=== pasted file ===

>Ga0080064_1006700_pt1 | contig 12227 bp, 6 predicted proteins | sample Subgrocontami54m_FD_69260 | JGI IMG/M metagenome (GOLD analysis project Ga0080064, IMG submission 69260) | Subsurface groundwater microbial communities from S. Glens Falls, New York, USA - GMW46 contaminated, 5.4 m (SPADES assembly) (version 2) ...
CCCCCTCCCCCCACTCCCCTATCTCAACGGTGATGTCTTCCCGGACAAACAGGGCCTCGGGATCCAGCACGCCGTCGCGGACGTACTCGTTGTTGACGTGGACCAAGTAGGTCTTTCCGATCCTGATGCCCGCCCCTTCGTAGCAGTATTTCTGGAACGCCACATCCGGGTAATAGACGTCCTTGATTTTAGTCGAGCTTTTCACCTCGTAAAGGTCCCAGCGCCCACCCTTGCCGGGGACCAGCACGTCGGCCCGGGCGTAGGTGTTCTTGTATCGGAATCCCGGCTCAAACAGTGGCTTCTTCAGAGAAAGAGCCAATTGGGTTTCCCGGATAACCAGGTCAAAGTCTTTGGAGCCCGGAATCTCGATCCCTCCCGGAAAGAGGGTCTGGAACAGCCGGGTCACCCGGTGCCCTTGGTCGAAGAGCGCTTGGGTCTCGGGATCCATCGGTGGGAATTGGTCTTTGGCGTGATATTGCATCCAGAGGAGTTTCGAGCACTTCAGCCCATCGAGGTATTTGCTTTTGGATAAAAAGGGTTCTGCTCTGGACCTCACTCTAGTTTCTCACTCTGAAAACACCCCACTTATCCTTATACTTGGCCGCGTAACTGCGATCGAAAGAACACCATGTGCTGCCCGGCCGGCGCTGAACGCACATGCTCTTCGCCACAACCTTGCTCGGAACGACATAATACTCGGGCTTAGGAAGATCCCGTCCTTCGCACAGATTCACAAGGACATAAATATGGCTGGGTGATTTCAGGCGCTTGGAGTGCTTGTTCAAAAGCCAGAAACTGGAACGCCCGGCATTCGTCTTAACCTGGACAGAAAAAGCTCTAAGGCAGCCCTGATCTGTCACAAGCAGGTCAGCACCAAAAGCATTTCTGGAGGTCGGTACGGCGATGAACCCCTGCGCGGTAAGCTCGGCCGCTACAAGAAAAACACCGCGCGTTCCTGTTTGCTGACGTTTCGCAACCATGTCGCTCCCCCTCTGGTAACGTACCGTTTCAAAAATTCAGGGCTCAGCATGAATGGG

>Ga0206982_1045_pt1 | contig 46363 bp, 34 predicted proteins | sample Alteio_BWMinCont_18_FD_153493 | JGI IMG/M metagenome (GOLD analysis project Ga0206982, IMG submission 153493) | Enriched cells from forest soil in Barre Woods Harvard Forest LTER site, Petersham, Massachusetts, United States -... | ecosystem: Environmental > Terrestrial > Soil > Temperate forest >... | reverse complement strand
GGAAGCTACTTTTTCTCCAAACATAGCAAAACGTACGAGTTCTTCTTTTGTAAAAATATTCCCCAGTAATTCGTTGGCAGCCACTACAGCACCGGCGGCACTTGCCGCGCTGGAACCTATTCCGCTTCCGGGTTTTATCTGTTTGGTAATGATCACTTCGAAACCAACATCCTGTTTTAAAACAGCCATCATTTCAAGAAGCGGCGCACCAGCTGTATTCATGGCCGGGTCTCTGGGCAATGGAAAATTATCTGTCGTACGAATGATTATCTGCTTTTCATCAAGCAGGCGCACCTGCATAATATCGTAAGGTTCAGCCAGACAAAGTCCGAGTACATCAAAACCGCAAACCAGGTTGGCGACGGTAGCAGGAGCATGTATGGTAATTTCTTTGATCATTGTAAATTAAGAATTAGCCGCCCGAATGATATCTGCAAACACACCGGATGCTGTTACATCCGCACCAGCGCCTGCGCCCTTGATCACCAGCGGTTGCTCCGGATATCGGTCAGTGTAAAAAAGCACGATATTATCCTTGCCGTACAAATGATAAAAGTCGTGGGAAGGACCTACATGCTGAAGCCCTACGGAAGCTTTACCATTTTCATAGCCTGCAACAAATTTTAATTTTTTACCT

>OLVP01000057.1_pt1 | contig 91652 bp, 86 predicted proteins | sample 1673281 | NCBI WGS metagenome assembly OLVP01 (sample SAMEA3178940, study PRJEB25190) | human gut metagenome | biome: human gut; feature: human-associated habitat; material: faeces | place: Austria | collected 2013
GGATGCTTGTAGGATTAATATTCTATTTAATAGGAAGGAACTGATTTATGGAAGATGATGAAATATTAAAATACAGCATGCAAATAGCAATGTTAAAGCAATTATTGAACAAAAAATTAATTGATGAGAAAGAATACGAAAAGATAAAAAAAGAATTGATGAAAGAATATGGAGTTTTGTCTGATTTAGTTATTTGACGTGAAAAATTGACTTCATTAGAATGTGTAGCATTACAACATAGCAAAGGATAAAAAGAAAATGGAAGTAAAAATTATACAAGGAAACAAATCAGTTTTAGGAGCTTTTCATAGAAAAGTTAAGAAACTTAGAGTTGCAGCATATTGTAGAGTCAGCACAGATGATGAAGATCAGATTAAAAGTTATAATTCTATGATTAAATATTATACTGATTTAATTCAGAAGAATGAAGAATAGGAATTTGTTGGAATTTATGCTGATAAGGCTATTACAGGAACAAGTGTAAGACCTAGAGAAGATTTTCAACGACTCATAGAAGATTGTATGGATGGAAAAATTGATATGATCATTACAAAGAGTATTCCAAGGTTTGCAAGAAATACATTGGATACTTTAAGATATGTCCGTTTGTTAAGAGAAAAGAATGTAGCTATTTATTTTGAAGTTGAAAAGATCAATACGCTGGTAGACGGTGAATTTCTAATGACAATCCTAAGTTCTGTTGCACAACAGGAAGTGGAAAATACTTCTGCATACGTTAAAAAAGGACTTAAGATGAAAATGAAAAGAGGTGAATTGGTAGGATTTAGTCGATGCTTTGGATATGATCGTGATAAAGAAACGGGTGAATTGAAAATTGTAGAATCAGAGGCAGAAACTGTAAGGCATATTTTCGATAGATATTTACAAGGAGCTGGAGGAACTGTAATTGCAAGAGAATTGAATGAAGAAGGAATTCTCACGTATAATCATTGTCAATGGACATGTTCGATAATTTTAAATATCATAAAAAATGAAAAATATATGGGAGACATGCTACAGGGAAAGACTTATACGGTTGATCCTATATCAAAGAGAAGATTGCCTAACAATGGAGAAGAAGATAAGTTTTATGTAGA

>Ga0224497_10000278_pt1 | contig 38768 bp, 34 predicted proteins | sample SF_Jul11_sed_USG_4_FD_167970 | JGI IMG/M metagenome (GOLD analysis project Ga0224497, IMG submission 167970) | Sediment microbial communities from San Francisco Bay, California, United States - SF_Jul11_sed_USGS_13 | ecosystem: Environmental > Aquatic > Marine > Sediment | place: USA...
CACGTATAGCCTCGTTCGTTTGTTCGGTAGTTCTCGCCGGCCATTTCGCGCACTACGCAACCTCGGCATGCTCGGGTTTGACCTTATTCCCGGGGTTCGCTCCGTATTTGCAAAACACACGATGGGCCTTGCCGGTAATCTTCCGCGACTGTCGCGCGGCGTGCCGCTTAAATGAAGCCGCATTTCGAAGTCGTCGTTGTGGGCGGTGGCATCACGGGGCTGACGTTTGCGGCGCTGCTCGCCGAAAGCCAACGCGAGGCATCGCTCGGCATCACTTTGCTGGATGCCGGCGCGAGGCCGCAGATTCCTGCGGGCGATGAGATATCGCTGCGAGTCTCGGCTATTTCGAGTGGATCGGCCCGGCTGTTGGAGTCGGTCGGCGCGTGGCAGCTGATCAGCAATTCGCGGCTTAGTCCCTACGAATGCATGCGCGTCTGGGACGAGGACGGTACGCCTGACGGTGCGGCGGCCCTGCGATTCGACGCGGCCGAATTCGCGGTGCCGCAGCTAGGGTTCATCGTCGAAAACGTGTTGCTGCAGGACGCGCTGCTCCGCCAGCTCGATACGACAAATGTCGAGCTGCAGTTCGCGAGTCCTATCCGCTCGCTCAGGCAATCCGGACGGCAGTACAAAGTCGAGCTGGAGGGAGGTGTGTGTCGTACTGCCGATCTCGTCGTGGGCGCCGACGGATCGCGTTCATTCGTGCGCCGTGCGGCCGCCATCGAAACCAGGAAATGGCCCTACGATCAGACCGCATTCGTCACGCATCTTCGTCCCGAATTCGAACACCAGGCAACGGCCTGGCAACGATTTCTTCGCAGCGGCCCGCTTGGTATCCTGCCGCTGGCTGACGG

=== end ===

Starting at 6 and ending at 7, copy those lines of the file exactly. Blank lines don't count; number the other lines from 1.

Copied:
GGATGCTTGTAGGATTAATATTCTATTTAATAGGAAGGAACTGATTTATGGAAGATGATGAAATATTAAAATACAGCATGCAAATAGCAATGTTAAAGCAATTATTGAACAAAAAATTAATTGATGAGAAAGAATACGAAAAGATAAAAAAAGAATTGATGAAAGAATATGGAGTTTTGTCTGATTTAGTTATTTGACGTGAAAAATTGACTTCATTAGAATGTGTAGCATTACAACATAGCAAAGGATAAAAAGAAAATGGAAGTAAAAATTATACAAGGAAACAAATCAGTTTTAGGAGCTTTTCATAGAAAAGTTAAGAAACTTAGAGTTGCAGCATATTGTAGAGTCAGCACAGATGATGAAGATCAGATTAAAAGTTATAATTCTATGATTAAATATTATACTGATTTAATTCAGAAGAATGAAGAATAGGAATTTGTTGGAATTTATGCTGATAAGGCTATTACAGGAACAAGTGTAAGACCTAGAGAAGATTTTCAACGACTCATAGAAGATTGTATGGATGGAAAAATTGATATGATCATTACAAAGAGTATTCCAAGGTTTGCAAGAAATACATTGGATACTTTAAGATATGTCCGTTTGTTAAGAGAAAAGAATGTAGCTATTTATTTTGAAGTTGAAAAGATCAATACGCTGGTAGACGGTGAATTTCTAATGACAATCCTAAGTTCTGTTGCACAACAGGAAGTGGAAAATACTTCTGCATACGTTAAAAAAGGACTTAAGATGAAAATGAAAAGAGGTGAATTGGTAGGATTTAGTCGATGCTTTGGATATGATCGTGATAAAGAAACGGGTGAATTGAAAATTGTAGAATCAGAGGCAGAAACTGTAAGGCATATTTTCGATAGATATTTACAAGGAGCTGGAGGAACTGTAATTGCAAGAGAATTGAATGAAGAAGGAATTCTCACGTATAATCATTGTCAATGGACATGTTCGATAATTTTAAATATCATAAAAAATGAAAAATATATGGGAGACATGCTACAGGGAAAGACTTATACGGTTGATCCTATATCAAAGAGAAGATTGCCTAACAATGGAGAAGAAGATAAGTTTTATGTAGA

>Ga0224497_10000278_pt1 | contig 38768 bp, 34 predicted proteins | sample SF_Jul11_sed_USG_4_FD_167970 | JGI IMG/M metagenome (GOLD analysis project Ga0224497, IMG submission 167970) | Sediment microbial communities from San Francisco Bay, California, United States - SF_Jul11_sed_USGS_13 | ecosystem: Environmental > Aquatic > Marine > Sediment | place: USA...